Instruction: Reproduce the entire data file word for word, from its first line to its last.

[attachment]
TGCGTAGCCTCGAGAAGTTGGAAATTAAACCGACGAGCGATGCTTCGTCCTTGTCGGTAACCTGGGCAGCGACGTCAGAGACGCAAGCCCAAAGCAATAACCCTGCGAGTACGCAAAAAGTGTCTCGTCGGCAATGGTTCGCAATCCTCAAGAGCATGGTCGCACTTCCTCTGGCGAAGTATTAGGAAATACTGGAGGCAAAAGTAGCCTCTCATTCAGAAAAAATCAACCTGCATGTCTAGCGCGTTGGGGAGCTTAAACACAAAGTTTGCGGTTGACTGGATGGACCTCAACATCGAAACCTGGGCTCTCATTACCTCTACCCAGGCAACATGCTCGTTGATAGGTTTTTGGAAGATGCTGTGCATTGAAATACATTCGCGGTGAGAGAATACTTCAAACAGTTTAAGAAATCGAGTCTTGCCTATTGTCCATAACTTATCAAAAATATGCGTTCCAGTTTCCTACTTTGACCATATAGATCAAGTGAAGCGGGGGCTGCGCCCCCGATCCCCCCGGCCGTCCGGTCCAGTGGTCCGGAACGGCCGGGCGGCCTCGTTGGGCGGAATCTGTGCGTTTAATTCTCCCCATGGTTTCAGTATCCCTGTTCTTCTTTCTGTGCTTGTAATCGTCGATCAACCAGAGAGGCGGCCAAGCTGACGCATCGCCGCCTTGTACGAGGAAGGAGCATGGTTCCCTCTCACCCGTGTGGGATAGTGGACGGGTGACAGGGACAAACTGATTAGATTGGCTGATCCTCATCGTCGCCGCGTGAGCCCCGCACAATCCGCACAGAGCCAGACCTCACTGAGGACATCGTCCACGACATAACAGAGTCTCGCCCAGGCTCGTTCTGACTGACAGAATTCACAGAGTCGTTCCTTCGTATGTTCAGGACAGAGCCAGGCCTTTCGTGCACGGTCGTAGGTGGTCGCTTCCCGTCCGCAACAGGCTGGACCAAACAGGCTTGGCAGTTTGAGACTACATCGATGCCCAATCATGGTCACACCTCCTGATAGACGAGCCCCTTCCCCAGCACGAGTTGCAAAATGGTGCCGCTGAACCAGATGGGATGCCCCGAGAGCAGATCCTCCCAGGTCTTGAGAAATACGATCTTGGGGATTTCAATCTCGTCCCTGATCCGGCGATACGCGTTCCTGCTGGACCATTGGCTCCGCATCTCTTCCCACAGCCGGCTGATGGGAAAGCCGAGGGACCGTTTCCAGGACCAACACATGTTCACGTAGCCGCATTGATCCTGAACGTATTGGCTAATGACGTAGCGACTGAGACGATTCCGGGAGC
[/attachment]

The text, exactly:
TGCGTAGCCTCGAGAAGTTGGAAATTAAACCGACGAGCGATGCTTCGTCCTTGTCGGTAACCTGGGCAGCGACGTCAGAGACGCAAGCCCAAAGCAATAACCCTGCGAGTACGCAAAAAGTGTCTCGTCGGCAATGGTTCGCAATCCTCAAGAGCATGGTCGCACTTCCTCTGGCGAAGTATTAGGAAATACTGGAGGCAAAAGTAGCCTCTCATTCAGAAAAAATCAACCTGCATGTCTAGCGCGTTGGGGAGCTTAAACACAAAGTTTGCGGTTGACTGGATGGACCTCAACATCGAAACCTGGGCTCTCATTACCTCTACCCAGGCAACATGCTCGTTGATAGGTTTTTGGAAGATGCTGTGCATTGAAATACATTCGCGGTGAGAGAATACTTCAAACAGTTTAAGAAATCGAGTCTTGCCTATTGTCCATAACTTATCAAAAATATGCGTTCCAGTTTCCTACTTTGACCATATAGATCAAGTGAAGCGGGGGCTGCGCCCCCGATCCCCCCGGCCGTCCGGTCCAGTGGTCCGGAACGGCCGGGCGGCCTCGTTGGGCGGAATCTGTGCGTTTAATTCTCCCCATGGTTTCAGTATCCCTGTTCTTCTTTCTGTGCTTGTAATCGTCGATCAACCAGAGAGGCGGCCAAGCTGACGCATCGCCGCCTTGTACGAGGAAGGAGCATGGTTCCCTCTCACCCGTGTGGGATAGTGGACGGGTGACAGGGACAAACTGATTAGATTGGCTGATCCTCATCGTCGCCGCGTGAGCCCCGCACAATCCGCACAGAGCCAGACCTCACTGAGGACATCGTCCACGACATAACAGAGTCTCGCCCAGGCTCGTTCTGACTGACAGAATTCACAGAGTCGTTCCTTCGTATGTTCAGGACAGAGCCAGGCCTTTCGTGCACGGTCGTAGGTGGTCGCTTCCCGTCCGCAACAGGCTGGACCAAACAGGCTTGGCAGTTTGAGACTACATCGATGCCCAATCATGGTCACACCTCCTGATAGACGAGCCCCTTCCCCAGCACGAGTTGCAAAATGGTGCCGCTGAACCAGATGGGATGCCCCGAGAGCAGATCCTCCCAGGTCTTGAGAAATACGATCTTGGGGATTTCAATCTCGTCCCTGATCCGGCGATACGCGTTCCTGCTGGACCATTGGCTCCGCATCTCTTCCCACAGCCGGCTGATGGGAAAGCCGAGGGACCGTTTCCAGGACCAACACATGTTCACGTAGCCGCATTGATCCTGAACGTATTGGCTAATGACGTAGCGACTGAGACGATTCCGGGAGC